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US deputy treasury secretary in Turkey to warn against evading Russian sanctions

In a visit to Ankara Wednesday, US Treasury Deputy Secretary Wally Adeyemo plans to remind Turkey that anyone evading US sanctions against Russia will be held accountable.
Bermuda-flagged luxury yacht "My Solaris" belonging to Russian oligarch Roman Abramovich.

US Deputy Secretary of the Treasury Wally Adeyemo was scheduled to arrive in Ankara today where he is to meet with Turkish Central Bank governor Sahab Kavcioglu and Treasury and Finance Minister Nureddin Nebati. Adeyemo is expected to raise the Biden administration’s concerns over the flow of Russian funds and assets to Turkey, two officials familiar with Adeyemo’s agenda confirmed to Al-Monitor. They did not elaborate.

Adeyemo’s visit follows meetings with top officials in the United Arab Emirates, which has also become a big magnet for Russian oligarchs seeking to evade sanctions imposed in the wake of Russia’s invasion of Ukraine.

Adeyemo, who led a departmental review of sanctions policy last year, previously warned Turkish and Emirati financial institutions of the potential consequences of helping Russia get around the restrictions, Bloomberg reported.

Turkey’s relations with Russia, notably its acquisition of Russian S-400 missiles, play a big role in its increasingly fraught relations with the United States. Turkey’s efforts to mediate between Russia and Ukraine, while supplying armed drones to Ukraine and blocking the passage of Russian naval ships through the Bosporus, created hopes for a reset between Ankara and Washington in the early days of the conflict. But these proved premature as Turkey is now threatening to veto Sweden's and Finland’s accession to NATO, a strategic priority for the alliance and the Biden administration in particular, over their alleged support for Kurdish “terror” groups.

Turkey’s ongoing talks with Russia to establish a sea corridor in the Black Sea to export grain from Ukraine are also being viewed with suspicion in some Western capitals over concerns that the corridor can become a conduit for Russia to circumvent sanctions.

Turkey’s Defense Ministry said today that a Turkish dry cargo vessel had safely left the Russian-occupied Ukrainian port of Mariupol as a result of the talks. It was the first such vessel to set sail from Mariupol since Russia launched its invasion on Feb. 24. Ukraine is one of the world’s top suppliers of wheat, and the hiatus in shipments has sparked fears of a global food crisis.

The Defense Ministry noted that an understanding had emerged for talks to be held between Turkey, Russia, Ukraine and the United Nations to resolve the problem. It’s unclear how Kyiv has responded to the initiative and whether it approved today’s shipment of wheat that it accuses Russia of “stealing.”

Dmytro Kuleba, Ukraine’s foreign minister and a prolific tweeter, had not commented as of time of publication of this article.

As Turkey grapples with its worst economic downturn in two decades, Russian funds are being welcomed, with a record leap in sales of real estate to Russian nationals. Foreigners who purchase real estate valued at $400,000 and above are granted Turkish citizenship under a revamped golden passport rule that is drawing a growing number of Russians.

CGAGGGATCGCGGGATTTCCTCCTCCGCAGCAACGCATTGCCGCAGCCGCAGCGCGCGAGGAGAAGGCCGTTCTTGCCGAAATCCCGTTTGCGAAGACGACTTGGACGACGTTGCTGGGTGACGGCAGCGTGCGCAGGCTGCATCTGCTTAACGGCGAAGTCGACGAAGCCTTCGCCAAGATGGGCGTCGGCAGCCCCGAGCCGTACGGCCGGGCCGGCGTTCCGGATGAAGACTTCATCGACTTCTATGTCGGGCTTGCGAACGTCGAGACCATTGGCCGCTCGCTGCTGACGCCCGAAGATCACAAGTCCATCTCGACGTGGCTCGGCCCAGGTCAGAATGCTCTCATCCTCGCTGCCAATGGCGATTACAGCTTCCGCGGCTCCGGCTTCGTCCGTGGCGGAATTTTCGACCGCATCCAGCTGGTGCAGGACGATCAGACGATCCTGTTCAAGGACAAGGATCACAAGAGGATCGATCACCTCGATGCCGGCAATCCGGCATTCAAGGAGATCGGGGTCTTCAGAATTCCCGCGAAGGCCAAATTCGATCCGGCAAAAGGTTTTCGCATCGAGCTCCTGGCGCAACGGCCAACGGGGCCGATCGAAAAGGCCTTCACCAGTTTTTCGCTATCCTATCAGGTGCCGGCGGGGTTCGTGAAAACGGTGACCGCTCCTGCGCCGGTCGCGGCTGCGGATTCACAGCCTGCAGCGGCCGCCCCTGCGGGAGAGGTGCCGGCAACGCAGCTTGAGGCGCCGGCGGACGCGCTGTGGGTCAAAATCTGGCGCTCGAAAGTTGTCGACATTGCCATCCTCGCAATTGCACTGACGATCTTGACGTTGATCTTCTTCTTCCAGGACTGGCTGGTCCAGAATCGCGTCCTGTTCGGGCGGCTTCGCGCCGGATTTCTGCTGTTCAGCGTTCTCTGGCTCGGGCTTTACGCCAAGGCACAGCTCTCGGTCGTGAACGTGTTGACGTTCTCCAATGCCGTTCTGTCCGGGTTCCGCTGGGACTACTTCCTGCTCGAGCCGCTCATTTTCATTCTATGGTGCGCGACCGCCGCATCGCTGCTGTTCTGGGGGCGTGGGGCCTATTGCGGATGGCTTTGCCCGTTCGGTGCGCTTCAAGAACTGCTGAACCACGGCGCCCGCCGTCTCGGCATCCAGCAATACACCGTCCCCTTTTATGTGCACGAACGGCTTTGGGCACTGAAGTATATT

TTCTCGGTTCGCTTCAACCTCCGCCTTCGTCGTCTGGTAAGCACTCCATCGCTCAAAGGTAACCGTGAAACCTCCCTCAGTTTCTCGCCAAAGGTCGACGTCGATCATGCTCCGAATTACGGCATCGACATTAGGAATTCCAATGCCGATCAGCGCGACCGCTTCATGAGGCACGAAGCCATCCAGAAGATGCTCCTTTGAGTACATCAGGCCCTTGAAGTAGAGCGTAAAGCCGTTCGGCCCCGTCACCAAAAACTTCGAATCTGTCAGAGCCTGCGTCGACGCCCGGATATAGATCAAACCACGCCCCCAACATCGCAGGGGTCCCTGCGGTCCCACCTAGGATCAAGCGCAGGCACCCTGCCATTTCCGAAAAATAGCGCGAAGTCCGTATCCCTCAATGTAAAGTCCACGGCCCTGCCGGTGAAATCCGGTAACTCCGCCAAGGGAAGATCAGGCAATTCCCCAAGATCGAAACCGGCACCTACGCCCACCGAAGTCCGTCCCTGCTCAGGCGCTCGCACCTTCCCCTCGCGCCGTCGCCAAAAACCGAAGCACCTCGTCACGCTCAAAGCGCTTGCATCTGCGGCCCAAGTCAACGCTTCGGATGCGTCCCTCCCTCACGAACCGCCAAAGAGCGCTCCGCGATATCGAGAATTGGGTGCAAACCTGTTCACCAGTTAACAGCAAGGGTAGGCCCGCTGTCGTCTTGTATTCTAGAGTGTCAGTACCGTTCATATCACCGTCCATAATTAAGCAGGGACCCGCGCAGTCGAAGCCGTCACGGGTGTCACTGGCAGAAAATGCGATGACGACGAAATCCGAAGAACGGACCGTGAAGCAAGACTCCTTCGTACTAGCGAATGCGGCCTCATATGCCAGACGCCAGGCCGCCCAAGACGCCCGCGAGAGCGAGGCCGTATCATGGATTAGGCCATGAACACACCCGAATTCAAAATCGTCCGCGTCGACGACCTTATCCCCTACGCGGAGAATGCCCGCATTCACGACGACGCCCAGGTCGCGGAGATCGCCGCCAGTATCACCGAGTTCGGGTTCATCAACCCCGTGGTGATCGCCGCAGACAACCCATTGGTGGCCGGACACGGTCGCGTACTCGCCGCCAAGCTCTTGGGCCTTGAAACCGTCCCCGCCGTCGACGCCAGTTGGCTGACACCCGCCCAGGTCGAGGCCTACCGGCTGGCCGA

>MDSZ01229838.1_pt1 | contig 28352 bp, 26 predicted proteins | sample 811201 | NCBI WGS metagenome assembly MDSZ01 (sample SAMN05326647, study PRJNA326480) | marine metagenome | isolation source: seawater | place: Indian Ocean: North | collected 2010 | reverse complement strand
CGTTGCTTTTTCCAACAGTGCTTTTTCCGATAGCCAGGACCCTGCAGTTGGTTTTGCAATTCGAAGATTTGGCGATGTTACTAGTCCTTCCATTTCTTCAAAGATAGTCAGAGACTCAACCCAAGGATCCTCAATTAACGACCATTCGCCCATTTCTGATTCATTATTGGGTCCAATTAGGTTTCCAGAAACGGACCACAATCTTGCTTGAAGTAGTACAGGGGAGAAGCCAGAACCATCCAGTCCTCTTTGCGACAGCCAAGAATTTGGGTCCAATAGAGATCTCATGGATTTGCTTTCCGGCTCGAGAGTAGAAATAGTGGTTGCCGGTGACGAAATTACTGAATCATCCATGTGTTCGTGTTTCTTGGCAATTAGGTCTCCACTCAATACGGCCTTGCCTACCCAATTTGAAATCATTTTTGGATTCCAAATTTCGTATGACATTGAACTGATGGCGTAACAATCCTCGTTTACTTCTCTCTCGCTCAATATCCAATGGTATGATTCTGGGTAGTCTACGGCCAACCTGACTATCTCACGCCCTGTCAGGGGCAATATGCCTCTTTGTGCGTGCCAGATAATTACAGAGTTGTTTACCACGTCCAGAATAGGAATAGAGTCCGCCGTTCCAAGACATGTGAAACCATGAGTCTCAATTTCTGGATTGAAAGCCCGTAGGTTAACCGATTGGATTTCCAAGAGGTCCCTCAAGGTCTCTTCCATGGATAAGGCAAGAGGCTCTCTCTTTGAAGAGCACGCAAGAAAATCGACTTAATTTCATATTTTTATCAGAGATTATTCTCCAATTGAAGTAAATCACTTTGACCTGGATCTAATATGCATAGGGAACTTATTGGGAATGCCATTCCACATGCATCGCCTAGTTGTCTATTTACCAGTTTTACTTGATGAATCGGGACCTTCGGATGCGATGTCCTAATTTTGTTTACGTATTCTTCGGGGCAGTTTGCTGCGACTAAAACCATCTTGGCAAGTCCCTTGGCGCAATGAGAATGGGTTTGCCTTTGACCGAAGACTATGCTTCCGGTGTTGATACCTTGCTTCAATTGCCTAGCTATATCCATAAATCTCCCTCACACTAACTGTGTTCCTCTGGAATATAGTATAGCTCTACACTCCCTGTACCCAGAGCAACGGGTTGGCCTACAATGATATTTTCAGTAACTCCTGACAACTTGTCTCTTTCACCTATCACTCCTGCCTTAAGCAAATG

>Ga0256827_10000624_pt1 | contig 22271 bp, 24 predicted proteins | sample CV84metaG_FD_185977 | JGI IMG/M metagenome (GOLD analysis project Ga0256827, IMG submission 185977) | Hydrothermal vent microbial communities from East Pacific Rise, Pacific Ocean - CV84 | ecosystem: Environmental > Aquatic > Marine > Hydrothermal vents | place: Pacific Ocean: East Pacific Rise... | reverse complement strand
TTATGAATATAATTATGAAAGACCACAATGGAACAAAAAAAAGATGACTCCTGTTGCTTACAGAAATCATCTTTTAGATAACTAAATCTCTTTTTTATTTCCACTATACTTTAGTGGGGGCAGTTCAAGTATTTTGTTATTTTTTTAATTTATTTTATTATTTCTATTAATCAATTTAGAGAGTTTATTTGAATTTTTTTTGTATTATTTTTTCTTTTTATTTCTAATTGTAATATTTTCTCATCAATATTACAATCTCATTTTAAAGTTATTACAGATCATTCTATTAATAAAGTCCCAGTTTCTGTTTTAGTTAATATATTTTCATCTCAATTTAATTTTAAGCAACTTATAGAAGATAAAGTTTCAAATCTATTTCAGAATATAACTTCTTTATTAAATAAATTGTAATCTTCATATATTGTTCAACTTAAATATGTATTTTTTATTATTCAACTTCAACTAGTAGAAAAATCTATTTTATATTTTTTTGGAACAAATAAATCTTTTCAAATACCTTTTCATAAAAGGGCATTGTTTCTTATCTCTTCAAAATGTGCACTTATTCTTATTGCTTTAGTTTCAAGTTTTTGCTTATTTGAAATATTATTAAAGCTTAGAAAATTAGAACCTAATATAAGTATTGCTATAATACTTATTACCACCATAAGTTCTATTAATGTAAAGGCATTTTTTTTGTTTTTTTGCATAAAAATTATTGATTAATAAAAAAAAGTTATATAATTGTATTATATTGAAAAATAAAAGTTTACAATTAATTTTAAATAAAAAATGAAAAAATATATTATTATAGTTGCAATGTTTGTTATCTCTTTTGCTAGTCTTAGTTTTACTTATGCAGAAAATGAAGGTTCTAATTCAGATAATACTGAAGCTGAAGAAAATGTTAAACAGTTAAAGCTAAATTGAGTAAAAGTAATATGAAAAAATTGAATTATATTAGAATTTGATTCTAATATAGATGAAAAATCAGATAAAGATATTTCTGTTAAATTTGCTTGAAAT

Though Turkish officials say they respect international law, they insist they are not bound by US, British or EU sanctions, and they will not target individuals based on their nationality. Images of mega-yachts belonging to Russian oligarchs such as Roman Abramovich and Alexander Nesis moored at Turkish ports have been splashed across the global media even as others were being seized across Europe.

Turkish banks are said to be acting with greater caution, with many reportedly turning high-net-worth Russian customers away.

Under Turkish law, foreigners need to open a local currency account before opening a foreign-currency-denominated one, an exercise that is supposed to help prop up the sagging Turkish lira. Russia’s MIR system for electronic fund transfers proscribed in the EU, Britain and the United States is accepted by Turkish state lenders Vakifbank and Ziraat as well as by Isbank.

Some Russian companies are also believed to be moving their operations to Turkey but registering as Turkish entities to get around sanctions. All of this will likely be raised by Adeyemo.

Turkey’s sanctions-busting activities have long been a source of friction between Ankara and Washington. Turkish state lender Halkbank is facing prosecution in a US federal court for helping Iran skirt US sanctions in what has been described as among the biggest sanctions-busting schemes in recent history. Prosecutors say Halkbank converted Iranian oil revenue into gold and then cash to benefit Iranian interests and helped Iran secretly transfer $20 billion in restricted funds through a maze of front companies. Of that amount, $1 billion was allegedly laundered in the United States. Halkbank denies the charges and says it is immune to prosecution in the United States because it is a state bank. However, a US court has rejected that argument, saying the case should proceed. Should the bank be convicted as charged, Turkey could face a multibillion dollar fine from the Treasury. Turkey is pressing for the case to be dismissed.

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